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Although small and medium-sized businesses generally represent over 99% of businesses and generate over 40% of economic added value and 60% of the employment in a country (Observatory of European SMEs, 2003), they are represented in less than 30% of the research. Furthermore, investigations that are specifically interested in PES in small or microbusinesses are almost inexistent. Only 4% of the papers in the sample were specifically focused on this group of firms. Such a low interest in small businesses is not only inappropriate because of the large impact small firms have on the natural environment (at least, in cumulative terms), but the models that have been developed for large firms may also not be applicable to smaller firms: “Given differences in the structure, governance, scale, reach and resource base of large and small enterprises, it would be unwise to presume that findings in the general literature can be directly applied to the small company sector” (McKeiver & Gadenne, 2005: 200). Before making such conclusions, however, the next subsections are dedicated to a thematic overview of the models and relations that have been either proposed or tested based on theoretical and empirical work in the sampled papers.

3.4. Thematic review of the literature As mentioned before, I have structured my review along two major streams in the literature, namely the antecedents and consequences of PES. As a roadmap through the various constructs that were defined in this process, Figure 3.3 presents an overview of the categories that are presented in each of the following subsections.

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–  –  –

3.4.1. Antecedents of Proactive Environmental Strategies A large part of the literature has been interested in the reasons why and when a firm would be inclined to adopt a PES. In line with the description of strategy in the former chapter, I have summarized these antecedents as the external drivers and contingencies (outside-in perspectives), and the internal drivers and facilitators (inside-out perspectives). In

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the next subsections, I will discuss the literature of each of these antecedents and highlight gaps in the literature where this dissertation aims to contribute. Internal drivers: motivation and goal-related factors (a) The importance of motivations and goal-related factors becomes most evident when asking the question “why do firms not adopt a PES”? In general, this question generally elicits the response “because they simply do not want to.” In other words, a lack of motivation is considered one of the most important reasons why firms do not take environmental issues into account, let alone be proactive in the matter. One of the most comprehensive efforts to synthesize the internal drivers for PES to date can be found in Bansal and Roth (2000). Based on their findings in 53 diverse companies, using several data sources, they proposed “environmental responsibility”, “competitiveness” and “legitimacy” as the three main motivations for environmental responsiveness and some indications were given on their implications for the level of proactivity assumed. Their model was further confirmed by Gonzalez-Benito and Gonzalez-Benito (2005a) in a survey among Spanish firms and several contributions in the literature can be fit in to their framework. This has given both interesting and sometimes diverging conclusions.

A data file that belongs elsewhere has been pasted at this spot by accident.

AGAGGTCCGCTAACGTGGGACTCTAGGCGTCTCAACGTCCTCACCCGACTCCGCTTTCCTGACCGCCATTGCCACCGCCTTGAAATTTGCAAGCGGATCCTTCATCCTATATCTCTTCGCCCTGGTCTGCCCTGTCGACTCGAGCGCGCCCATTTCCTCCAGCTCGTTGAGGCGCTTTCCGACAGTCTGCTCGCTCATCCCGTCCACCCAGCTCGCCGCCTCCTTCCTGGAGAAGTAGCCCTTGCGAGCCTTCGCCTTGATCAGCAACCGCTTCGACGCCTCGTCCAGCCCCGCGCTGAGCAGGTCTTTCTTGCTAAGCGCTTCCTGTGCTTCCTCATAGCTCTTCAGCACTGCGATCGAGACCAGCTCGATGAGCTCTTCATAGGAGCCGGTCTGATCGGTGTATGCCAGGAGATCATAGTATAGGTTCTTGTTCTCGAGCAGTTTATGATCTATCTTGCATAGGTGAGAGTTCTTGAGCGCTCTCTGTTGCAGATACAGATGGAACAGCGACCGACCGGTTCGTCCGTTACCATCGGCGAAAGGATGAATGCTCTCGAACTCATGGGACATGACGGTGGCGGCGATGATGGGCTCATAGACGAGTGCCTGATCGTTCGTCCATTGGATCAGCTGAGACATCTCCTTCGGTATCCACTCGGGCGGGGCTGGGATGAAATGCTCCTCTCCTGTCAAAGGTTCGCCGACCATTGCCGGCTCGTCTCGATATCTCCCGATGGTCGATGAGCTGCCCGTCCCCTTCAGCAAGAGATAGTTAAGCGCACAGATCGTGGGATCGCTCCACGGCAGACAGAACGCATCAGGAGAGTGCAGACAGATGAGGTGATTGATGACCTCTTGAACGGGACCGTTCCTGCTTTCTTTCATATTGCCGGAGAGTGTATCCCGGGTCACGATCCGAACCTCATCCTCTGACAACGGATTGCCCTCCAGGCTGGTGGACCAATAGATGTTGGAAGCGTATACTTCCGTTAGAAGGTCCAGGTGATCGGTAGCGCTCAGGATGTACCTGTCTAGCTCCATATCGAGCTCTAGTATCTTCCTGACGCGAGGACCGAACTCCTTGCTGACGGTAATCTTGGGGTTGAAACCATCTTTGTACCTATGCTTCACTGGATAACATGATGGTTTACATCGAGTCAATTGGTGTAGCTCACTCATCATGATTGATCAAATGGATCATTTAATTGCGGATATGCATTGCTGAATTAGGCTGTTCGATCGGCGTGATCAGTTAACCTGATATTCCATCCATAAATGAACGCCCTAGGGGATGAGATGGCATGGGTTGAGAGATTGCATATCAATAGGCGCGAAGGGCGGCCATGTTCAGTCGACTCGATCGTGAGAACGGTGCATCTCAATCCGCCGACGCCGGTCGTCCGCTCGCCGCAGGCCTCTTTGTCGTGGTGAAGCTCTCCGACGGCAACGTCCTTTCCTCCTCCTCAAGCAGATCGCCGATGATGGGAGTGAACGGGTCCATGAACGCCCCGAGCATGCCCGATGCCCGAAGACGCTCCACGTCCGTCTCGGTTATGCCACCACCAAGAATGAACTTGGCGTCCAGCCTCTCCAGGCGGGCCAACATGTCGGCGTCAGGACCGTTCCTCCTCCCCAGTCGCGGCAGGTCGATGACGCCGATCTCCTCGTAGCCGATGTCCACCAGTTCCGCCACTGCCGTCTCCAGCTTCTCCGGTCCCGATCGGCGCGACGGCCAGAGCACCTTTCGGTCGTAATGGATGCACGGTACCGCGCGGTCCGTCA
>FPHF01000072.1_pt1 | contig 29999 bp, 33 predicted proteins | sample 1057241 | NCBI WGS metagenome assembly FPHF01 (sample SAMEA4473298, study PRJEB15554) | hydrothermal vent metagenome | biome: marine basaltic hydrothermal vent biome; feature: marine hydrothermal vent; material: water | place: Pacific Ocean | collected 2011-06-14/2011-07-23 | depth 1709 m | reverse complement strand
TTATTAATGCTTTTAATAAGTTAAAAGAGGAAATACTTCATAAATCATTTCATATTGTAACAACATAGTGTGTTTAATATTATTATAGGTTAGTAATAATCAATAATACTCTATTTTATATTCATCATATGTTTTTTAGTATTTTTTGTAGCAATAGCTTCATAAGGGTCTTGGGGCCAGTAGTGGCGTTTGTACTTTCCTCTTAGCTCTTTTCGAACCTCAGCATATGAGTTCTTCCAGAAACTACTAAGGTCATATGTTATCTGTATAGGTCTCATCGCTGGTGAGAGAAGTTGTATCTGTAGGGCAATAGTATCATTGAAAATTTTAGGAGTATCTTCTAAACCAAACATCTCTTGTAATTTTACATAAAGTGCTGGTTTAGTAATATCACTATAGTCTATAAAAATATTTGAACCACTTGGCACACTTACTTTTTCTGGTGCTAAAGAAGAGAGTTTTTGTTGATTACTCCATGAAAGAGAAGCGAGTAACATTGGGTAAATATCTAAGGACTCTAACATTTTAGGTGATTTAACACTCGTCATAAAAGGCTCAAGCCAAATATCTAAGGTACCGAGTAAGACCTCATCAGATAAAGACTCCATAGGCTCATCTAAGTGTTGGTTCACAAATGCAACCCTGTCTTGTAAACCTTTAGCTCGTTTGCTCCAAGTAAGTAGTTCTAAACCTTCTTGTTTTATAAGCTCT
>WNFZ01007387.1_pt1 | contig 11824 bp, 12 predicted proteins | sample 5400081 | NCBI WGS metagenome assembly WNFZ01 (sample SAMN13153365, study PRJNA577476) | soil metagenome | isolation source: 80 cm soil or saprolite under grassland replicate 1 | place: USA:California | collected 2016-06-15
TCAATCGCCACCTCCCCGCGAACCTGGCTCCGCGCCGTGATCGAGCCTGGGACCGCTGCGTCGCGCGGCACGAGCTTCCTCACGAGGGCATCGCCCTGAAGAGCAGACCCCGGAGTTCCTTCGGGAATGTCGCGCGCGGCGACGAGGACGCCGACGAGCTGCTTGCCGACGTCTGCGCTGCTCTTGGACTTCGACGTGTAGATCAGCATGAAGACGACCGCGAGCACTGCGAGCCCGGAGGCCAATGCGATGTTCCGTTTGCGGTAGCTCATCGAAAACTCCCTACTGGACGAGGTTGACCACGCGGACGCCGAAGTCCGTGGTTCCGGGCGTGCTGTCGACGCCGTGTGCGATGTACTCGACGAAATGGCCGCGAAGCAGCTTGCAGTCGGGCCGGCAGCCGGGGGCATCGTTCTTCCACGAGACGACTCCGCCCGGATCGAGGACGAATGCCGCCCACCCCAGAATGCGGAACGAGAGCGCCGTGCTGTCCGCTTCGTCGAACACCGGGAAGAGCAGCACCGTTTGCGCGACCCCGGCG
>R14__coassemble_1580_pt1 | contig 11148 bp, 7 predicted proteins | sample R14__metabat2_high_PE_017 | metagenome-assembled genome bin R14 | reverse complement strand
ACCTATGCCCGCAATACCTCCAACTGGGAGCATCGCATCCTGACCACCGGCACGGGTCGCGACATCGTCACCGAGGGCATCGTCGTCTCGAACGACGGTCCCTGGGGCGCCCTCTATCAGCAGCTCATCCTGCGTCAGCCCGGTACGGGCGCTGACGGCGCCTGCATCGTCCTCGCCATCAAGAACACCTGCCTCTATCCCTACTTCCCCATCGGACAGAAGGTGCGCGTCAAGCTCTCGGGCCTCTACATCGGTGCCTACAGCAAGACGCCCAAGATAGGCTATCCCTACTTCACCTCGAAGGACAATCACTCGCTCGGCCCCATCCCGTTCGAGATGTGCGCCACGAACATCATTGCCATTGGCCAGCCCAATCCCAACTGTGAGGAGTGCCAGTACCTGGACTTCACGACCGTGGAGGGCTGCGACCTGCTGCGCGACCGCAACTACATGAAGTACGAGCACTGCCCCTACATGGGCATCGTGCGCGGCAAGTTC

1. Environmental responsibility. Although the level of our analysis is the firm, a number of authors have argued that the strategies, initiatives and actions spring from the personal theories, values and perceptions of individuals operating in the firm (Egri & Herman, 2000; Prakash, 2001; Gonzalez-Benito & Gonzalez-Benito, 2005b). Several studies therefore highlighted the importance of “environmental champions” or “environmental stewardship” in the firm: employees or managers that have – as an individual – a concern for the environment and sell their concern inside the organization (Bansal, 2003). Only when there was some form of commitment from employees (Andersson & Bateman, 2000; Bansal, 2003), or more importantly from strategic decision-makers (Sharma, 2000; Banerjee, 2001; Banerjee et al., 2003;

Aragon-Correa et al., 2004; Branzei, Ursacki-Bryant, Vertinsky, & Zhang, 2004; del Brio, Fernandez, & Junquera, 2007), did firms engage in strategic environmental actions. In their study on ‘environmental leaders’, Egri and Herman (2000) found that such individuals were mostly characterized by an openness to change, selftranscendence and ecocentrism, along with personality characteristics that correlate well with entrepreneurship and leadership. However, despite the importance of

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individual values, Bansal (Bansal, 2003) found that the speed, scope and scale of an organization’s response to environmental issues depended on the combined effect and congruence of individual concerns and organizational values. This finding is important, since it highlights how individual concerns may be attenuated by the culture and values of his or her environment.

2. Competitiveness. Businesses will also be more inclined to adopt PES when they perceive environmental responsiveness as an opportunity to increase or secure the longer-term profitability of the firm (Sharma, 2000; Bansal & Roth, 2000; Banerjee, 2001; Bansal & Bogner, 2002; del Brio & Junquera, 2002; Banerjee et al., 2003;

Carmona-Moreno, Cespedes-Lorente, & De Burgos-Jimenez, 2004; Gonzalez-Benito & Gonzalez-Benito, 2005c). The need for this competitiveness argument pervades almost all studies that discuss motivational antecedents of PES. While some believe that attention to the natural environment will spawn innovations, reduce costs and uncover new market opportunities (Shrivastava, 1995a; Porter & van der Linde, 1995b), other think that such win-wins between economic and environmental prosperity are only possible to a certain point and will incur costs from thereon (Walley & Whitehead, 1994; Palmer et al., 1995; Schaltegger & Synnestvedt, 2002).

As a result, many firms that do not engage in more proactive types of environmental strategies motivate their choice by referring to a lack of competitiveness benefits (Boiral, 2006).